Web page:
Monday, March 01, 2010

Charles Hodge, The Enlightenment and Natural Theology

Charles Hodge is routinely demonised because of the allegedly Enlightenment character of his theology: it is propositional, foundationalist, purely cerebral, objectivist, etc. After a careful reading – or simply a reading – of the first 17 pages of his Systematic Theology most of these claims vanish like the morning mist. And those that don’t, such as the charge of objectivism, serve to save the gospel.

This post notes another piece of evidence against the Enlightenment charge. One feature of Enlightenment thought was and is its rationalism. And one way in which that rationalism is expressed in religion is in an attitude to proving of the existence of God. Under the influence of the Enlightenment, formulating and accepting the cogency of some proof or other of God’s existence came to be regarded as a necessary condition of regarding theology as an enterprise fit for intelligent men and women. If no proofs, then no theology. One might expect Charles Hodge, seriously infected as he allegedly was by the Enlightenment virus, to have taken this line. No proofs, no theology. First it is necessary to start with the proofs. If they are cogent, proceed; if none of them is cogent, then one might as well zip up the theological bags.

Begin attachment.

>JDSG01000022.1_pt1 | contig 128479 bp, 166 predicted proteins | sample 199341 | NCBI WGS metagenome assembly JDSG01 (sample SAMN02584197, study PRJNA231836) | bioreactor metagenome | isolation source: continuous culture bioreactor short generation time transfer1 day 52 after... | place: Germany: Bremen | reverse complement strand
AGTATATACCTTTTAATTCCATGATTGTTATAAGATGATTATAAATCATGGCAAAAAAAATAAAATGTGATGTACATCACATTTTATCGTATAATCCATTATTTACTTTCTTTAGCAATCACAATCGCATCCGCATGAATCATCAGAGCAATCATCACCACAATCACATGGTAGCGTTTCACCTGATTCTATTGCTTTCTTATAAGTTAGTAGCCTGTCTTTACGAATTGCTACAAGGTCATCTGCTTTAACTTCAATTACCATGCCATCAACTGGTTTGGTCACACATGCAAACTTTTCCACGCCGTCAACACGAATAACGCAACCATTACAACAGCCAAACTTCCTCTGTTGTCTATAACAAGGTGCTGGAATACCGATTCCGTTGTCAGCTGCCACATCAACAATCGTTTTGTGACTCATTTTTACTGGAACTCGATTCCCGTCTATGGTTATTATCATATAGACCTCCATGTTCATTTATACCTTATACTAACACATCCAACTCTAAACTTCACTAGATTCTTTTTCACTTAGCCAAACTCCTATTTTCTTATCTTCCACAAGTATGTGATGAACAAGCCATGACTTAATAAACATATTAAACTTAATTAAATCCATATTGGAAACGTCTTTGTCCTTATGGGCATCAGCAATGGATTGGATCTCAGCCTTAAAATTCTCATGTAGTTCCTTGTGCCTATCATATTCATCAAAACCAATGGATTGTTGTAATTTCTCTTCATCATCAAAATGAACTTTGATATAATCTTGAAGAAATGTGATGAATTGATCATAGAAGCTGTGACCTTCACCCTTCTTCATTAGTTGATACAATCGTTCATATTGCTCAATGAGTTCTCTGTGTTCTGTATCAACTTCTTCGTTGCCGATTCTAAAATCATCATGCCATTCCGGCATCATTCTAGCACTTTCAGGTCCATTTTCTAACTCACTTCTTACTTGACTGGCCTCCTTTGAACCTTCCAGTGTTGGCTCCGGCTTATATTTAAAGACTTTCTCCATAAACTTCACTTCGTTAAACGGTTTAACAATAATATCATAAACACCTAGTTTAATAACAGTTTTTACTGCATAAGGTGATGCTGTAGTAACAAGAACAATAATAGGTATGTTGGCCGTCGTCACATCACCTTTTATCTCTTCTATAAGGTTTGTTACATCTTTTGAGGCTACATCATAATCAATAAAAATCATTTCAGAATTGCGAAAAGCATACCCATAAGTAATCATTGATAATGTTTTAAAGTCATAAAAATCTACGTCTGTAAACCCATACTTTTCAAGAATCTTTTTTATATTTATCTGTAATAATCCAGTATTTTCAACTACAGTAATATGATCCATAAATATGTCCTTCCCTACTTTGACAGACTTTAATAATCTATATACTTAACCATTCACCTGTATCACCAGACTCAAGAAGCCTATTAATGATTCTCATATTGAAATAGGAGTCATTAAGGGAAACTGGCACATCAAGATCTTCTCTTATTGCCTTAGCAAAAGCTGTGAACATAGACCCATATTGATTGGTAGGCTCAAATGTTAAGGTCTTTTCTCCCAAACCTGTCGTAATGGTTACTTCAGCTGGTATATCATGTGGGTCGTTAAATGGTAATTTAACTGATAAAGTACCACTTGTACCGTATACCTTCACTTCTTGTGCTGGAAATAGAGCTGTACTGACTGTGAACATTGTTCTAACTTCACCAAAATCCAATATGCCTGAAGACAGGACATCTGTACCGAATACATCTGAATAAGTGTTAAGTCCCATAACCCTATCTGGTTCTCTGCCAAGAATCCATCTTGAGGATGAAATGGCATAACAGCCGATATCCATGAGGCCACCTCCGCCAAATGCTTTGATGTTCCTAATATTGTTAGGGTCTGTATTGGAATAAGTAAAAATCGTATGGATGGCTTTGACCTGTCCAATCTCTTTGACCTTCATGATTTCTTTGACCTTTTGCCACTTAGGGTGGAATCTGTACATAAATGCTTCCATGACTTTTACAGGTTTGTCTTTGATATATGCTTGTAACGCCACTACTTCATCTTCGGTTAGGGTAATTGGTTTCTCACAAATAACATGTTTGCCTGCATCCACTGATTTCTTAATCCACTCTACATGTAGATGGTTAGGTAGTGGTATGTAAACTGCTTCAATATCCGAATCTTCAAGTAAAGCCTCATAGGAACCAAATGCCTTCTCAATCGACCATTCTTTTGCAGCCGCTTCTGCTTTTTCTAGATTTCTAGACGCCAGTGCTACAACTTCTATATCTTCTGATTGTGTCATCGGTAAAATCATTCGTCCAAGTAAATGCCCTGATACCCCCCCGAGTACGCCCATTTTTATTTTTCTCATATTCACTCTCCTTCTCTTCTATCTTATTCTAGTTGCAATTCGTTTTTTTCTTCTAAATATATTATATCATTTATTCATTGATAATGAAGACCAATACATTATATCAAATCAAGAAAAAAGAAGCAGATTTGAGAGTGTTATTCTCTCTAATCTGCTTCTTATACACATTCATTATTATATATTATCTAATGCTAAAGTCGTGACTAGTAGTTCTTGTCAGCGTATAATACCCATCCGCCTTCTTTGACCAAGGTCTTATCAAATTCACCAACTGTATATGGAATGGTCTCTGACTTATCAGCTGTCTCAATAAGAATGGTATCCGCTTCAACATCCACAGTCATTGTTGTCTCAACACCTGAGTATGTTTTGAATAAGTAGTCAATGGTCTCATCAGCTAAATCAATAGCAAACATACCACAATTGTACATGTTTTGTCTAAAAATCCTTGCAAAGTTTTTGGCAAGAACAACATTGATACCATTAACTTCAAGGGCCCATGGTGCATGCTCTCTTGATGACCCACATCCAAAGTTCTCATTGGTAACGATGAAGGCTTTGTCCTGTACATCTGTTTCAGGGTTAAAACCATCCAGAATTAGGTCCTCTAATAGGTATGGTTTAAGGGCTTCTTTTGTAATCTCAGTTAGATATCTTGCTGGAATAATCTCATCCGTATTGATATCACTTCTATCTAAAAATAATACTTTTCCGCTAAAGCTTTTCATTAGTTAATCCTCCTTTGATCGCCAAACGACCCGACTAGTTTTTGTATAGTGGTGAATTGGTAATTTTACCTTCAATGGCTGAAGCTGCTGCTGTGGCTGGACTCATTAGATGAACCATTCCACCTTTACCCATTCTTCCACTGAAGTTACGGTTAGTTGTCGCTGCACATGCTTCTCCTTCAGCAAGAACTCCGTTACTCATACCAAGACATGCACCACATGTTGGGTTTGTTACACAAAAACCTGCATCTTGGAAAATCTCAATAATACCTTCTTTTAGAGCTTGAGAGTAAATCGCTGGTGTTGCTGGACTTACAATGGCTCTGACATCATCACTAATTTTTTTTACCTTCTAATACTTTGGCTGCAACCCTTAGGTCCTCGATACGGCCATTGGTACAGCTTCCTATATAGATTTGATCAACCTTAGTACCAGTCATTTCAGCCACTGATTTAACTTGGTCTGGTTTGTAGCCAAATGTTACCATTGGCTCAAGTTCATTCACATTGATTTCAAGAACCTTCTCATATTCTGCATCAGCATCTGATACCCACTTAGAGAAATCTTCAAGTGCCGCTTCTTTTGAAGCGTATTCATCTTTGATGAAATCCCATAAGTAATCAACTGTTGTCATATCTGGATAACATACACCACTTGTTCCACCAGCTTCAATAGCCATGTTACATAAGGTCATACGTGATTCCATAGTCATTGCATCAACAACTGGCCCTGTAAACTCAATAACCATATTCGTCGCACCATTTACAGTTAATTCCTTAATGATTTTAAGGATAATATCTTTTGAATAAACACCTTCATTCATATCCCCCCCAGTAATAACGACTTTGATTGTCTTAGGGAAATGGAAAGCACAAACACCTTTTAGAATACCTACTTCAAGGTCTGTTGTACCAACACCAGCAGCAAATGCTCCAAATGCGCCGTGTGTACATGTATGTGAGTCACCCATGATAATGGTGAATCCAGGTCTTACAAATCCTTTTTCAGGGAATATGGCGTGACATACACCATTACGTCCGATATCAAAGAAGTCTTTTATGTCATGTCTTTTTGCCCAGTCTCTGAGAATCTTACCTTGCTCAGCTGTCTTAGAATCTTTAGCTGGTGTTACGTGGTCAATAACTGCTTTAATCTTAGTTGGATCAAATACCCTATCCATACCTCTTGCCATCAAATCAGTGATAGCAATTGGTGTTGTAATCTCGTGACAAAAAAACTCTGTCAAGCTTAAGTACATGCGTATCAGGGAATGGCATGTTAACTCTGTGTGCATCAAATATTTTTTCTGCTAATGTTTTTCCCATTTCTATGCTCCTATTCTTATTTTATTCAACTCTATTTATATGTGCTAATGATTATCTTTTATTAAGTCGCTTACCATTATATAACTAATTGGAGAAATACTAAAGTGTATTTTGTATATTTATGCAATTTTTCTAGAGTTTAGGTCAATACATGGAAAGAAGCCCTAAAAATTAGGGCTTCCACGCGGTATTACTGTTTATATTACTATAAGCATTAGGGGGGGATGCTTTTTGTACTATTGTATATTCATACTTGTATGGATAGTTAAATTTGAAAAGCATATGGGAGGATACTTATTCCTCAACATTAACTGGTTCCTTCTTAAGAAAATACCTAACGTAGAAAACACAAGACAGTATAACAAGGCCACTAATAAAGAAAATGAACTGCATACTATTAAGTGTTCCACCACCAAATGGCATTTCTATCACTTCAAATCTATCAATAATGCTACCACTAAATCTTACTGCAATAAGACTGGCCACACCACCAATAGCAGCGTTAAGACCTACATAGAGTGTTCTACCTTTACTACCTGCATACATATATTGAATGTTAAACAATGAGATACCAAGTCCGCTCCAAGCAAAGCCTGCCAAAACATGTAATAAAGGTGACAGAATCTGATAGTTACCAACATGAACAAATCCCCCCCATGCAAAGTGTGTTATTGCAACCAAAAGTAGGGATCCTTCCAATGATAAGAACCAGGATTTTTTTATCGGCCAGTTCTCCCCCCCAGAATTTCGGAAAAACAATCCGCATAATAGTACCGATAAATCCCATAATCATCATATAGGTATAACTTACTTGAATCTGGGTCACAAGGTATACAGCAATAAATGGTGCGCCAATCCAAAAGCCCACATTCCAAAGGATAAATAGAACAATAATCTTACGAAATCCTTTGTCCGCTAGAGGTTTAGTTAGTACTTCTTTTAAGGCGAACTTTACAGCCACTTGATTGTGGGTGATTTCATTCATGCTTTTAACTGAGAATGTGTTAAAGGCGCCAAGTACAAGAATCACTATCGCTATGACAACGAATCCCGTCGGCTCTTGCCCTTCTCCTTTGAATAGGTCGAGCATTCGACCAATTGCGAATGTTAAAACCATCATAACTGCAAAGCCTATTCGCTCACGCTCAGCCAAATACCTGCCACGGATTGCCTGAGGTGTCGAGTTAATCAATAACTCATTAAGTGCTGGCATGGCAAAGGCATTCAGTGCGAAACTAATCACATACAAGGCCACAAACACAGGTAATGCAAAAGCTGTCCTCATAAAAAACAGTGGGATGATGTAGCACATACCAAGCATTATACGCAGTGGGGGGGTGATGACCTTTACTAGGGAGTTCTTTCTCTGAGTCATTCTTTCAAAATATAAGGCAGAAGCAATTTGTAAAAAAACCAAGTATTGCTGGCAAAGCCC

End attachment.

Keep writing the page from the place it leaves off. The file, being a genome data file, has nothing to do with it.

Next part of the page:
But – once again – Charles Hodge fails to fit the Enlightenment stereotype, as I shall now try to show. However, to be persuaded of this fact it is necessary to engage in the unusual scholarly pursuit of reading, in this case reading some more of Hodge. Otherwise the current evangelical climate is such that there is the danger that one might simply dream up some new fantasy about him.

The First Reading